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Killing Algae – Liquid v.s. Granular – Pond & Lake Q & A


Killing Algae - Liquid v.s. Granular

Killing Algae – Liquid v.s. Granular

Those of you with at least a couple years of ponding under your belt know that beautiful summer sunshine comes as a package deal with algae and green water. While it can be painful to look at for even a couple days, when your pond is being properly maintained it can be a quick and simple process to whip your pond back into shape.

Before you select which type of algaecide you want to use you will want to identify what type of algae you have. Algae typically come in 3 great flavors, Planktonic (green water), Filamentous (floating mats or string algae), and Chara (a smelly bottom growing plant-like algae). If you are not too sure on which type you have or you think you may have a submerged weed instead, take a look at our Weed ID Guide.

It is important to know what type of algae you are dealing with because it will help you select the proper algaecide for the job. Liquid algaecides like Algae Defense® are best used to contact spray floating algae mats, planktonic algae outbreaks, or to treat algae submerged in relatively shallow water usually 3 feet deep or shallower. Liquid algaecides are mixed with water and a Surfactant which is then applied using a Pond Sprayer. When dealing with bottom growing algae in greater depths you will want to use a granular algaecide like Cutrine®-Plus Granular or Hydrolthol 191 Granular . Granular applications are great for getting rid of Chara and, by using a Hand Spreader, are very easy to apply. If you have Koi, Trout, or Goldfish in your pond or lake you will want to use Clipper™ as it is not copper based. You can also benefit from the fact that Clipper™ works not only on weeds by on a variety of submerged weeds as well.

While both liquid and granular algaecides are great for killing existing algae, they will not prevent future growth. Properly maintaining your pond using Dye, Beneficial Bacteria, or Subsurface Aeration will help keep your pond healthy and reduce the chances of algae in the first place. Remember to always read product labels before doing any treatment.

Pond Talk: How successful has your fight with algae been?

6 Responses

  1. My problem is heavey growth of string and floating algae clumps on the surface of my pond and water fall during hot summer days. I literally have to manually removeing it. If I have to be out town for more than 3 days I will find myself spending half day to clean out the mess. I am already using salt to conc. 0.2% and using Pondclear and Muck away without much improvement. I live in the central valley were temp. get up to the 100 degrees frequently in the summer. Please advise. My pond does contain large number of koi fish. Please advise, thanks!

    • Hi Norman,

      First would be to evaluate your pond situation. Be sure you have sufficient plants for shade and to remove nutrients. Check your fish population and feeding habits. Fish that are feeing more then what they can eat in a few min each day will produce excess waste that can be difficult for the pond to remove in a timely fashion. I would also do a 25% water change just to get some fresh water into the pond and possibly use an algaecide to get a hold of the algae. Added bacteria will help to remove excess nutrients and fish waste. Last and possibly most important is your filtration system. Customers are always confused and clean their filters out as often as possible thinking a clean filter is more efficient. In reality you need the filter pads only to colonize bacteria to clean the water for you. You want to clean these as little as possible and only give a quick rinse when necessary if they become plugged. Start with these steps and if you are still having issues feel free to give us a call or send an e-mail.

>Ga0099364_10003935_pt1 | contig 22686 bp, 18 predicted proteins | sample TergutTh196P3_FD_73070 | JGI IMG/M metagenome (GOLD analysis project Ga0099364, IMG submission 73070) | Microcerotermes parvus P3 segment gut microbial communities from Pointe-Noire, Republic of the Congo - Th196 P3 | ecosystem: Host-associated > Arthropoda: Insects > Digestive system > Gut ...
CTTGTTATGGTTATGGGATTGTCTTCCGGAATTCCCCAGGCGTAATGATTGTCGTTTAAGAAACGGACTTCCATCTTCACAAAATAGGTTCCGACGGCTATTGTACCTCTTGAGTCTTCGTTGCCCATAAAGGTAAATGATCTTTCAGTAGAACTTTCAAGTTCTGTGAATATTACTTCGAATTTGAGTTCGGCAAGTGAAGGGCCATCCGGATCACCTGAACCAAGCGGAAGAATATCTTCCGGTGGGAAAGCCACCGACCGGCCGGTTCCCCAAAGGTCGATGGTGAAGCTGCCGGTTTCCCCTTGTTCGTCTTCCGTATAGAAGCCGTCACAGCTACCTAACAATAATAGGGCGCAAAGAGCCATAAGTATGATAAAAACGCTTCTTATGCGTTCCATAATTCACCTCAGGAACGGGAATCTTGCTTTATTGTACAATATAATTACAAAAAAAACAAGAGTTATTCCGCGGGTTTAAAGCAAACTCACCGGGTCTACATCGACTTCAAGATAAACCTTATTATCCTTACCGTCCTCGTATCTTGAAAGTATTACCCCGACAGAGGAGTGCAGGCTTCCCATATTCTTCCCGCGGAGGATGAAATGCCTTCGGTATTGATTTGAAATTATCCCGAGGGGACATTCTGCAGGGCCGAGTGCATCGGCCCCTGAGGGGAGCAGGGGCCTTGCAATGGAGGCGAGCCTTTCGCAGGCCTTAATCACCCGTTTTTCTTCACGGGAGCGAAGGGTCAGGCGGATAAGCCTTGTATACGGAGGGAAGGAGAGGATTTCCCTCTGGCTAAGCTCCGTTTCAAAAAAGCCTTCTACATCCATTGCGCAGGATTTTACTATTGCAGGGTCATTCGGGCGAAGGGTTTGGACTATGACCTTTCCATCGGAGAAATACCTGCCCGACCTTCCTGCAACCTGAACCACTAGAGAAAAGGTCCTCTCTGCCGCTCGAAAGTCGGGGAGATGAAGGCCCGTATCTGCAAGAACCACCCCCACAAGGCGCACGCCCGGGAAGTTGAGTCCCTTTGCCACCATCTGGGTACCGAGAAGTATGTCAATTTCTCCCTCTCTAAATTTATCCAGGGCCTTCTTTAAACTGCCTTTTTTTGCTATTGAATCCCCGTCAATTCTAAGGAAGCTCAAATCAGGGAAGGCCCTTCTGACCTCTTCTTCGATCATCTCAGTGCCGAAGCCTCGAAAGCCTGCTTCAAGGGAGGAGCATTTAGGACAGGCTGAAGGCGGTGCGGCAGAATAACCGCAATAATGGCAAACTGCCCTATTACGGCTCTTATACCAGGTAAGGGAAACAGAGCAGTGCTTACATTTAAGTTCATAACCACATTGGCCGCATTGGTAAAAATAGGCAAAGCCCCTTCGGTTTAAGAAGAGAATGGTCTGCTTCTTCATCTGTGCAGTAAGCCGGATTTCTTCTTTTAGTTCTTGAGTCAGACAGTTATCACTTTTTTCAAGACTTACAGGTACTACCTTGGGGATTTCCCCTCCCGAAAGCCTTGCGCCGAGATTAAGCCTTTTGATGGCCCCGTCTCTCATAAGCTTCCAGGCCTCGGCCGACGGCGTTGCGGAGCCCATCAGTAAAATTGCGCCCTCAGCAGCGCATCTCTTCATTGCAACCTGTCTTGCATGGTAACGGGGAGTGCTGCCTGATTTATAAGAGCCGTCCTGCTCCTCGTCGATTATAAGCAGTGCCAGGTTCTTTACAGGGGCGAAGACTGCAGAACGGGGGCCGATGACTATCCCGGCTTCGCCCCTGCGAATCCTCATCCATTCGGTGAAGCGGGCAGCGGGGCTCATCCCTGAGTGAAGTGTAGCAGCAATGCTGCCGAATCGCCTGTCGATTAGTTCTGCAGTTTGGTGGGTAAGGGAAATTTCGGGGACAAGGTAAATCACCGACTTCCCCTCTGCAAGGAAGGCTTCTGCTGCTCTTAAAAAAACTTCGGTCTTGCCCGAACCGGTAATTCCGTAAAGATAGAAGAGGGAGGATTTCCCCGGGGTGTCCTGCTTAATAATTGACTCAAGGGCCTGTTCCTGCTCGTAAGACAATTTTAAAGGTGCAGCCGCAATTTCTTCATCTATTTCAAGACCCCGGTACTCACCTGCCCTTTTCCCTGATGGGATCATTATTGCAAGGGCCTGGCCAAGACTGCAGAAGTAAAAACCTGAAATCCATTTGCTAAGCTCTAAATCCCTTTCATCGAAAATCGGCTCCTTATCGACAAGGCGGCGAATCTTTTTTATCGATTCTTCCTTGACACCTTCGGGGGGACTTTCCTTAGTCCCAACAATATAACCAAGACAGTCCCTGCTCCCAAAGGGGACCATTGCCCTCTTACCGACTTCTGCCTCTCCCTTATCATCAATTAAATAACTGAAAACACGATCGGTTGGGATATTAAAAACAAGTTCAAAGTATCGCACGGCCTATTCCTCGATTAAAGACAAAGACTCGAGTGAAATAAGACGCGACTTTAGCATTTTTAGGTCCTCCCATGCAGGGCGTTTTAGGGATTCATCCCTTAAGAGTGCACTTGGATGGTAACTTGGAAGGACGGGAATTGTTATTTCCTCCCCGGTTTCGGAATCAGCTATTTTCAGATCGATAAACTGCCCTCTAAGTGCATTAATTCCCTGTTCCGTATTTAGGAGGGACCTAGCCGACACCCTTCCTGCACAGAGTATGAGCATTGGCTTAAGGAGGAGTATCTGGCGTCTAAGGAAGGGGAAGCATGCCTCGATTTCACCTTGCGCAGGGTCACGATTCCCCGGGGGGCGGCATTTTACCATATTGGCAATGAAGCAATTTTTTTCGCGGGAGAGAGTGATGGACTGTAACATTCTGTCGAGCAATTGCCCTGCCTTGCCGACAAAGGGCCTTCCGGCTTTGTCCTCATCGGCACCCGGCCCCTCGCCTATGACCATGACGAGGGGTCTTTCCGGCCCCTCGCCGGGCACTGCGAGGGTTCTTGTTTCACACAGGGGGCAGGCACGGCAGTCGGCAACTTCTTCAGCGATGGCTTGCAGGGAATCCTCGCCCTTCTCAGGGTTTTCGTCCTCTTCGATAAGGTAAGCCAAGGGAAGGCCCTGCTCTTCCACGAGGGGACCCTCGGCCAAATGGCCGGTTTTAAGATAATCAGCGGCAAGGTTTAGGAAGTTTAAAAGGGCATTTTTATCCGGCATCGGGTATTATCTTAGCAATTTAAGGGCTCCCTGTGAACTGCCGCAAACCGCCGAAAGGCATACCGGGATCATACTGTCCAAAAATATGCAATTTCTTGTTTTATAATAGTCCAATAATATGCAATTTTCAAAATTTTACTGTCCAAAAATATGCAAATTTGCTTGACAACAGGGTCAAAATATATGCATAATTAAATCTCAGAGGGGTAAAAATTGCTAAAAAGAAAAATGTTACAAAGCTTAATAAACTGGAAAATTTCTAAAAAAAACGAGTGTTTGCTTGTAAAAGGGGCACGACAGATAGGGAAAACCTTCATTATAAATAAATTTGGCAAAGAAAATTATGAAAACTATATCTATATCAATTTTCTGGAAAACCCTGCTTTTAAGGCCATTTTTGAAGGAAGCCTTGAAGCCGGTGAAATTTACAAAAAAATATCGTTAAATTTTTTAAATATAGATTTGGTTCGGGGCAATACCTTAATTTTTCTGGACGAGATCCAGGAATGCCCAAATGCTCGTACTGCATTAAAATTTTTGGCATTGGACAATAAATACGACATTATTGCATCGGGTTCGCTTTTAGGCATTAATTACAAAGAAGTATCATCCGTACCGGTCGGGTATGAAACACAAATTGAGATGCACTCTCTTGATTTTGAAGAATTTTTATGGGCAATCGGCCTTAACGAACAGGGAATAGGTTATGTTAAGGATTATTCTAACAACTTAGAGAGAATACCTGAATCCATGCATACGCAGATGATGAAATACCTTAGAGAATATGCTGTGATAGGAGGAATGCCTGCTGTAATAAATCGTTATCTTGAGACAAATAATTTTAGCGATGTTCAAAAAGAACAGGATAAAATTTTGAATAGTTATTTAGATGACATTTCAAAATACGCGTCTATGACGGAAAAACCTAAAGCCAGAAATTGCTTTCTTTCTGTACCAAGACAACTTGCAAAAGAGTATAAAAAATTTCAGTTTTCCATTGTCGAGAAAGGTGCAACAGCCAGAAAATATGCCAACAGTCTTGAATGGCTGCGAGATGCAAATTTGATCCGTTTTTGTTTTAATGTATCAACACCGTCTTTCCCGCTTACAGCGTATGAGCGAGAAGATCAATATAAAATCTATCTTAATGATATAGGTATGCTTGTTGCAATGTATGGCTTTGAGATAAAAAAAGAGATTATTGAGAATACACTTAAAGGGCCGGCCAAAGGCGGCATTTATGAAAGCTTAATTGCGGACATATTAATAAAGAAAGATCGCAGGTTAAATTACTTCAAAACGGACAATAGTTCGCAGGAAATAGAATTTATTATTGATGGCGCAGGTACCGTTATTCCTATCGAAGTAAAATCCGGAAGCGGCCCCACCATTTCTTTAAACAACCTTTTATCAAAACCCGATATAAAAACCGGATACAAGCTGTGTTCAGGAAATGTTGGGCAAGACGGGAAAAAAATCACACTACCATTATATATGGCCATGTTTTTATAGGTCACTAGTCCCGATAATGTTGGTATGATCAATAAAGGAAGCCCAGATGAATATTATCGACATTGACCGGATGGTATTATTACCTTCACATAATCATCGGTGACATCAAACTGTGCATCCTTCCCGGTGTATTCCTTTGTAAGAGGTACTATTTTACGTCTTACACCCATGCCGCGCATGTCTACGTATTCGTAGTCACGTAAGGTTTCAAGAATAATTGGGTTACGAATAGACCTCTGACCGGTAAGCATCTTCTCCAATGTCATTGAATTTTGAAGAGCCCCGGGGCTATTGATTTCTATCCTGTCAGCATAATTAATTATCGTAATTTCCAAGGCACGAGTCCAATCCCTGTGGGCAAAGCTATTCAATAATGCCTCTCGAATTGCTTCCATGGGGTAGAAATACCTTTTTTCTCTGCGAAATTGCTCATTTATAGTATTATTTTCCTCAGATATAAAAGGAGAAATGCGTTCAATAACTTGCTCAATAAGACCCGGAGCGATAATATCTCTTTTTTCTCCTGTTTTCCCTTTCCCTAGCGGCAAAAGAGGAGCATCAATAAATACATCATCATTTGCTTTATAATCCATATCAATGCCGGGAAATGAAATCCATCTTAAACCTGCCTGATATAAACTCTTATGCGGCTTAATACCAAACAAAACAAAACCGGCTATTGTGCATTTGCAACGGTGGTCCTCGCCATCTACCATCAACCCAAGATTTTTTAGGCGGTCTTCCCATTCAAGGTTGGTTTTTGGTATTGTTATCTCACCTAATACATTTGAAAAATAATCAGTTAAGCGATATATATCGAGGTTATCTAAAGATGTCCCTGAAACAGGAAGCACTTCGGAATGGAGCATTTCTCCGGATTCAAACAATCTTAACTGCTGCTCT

2. I harvest my algae and put in my compost bin.

    • John,

      That’s a great idea alge is very rich in nutrients. Many places are already starting to harvest algae for that purpose.

  3. Ciurrently I am using Alaqe Fix but it does not seem to control the green algea that is building up and the rocks and in the water fall areas.

    What do you suggest? I would like to get this fixed asap.

    • Hi Reg,

      First would be to evaluate your pond situation. Be sure you have sufficient plants for shade and to remove nutrients. Check your fish population and feeding habits. Fish that are feeing more then what they can eat in a few min each day will produce excess waste that can be difficult for the pond to remove in a timely fashion. I would also do a 25% water change just to get some fresh water into the pond and continue with the algae fix. Do you use any natural bacteria? Added bacteria will help to remove excess nutrients and fish waste. Last and possibly most important is your filtration system. Customers are always confused and clean their filters out as often as possible thinking a clean filter is more efficient. In reality you need the filter pads only to colonize bacteria to clean the water for you. You want to clean these as little as possible and only give a quick rinse when necessary if they become plugged. Start with these steps and if you are still having issues feel free to give us a call or send an e-mail.

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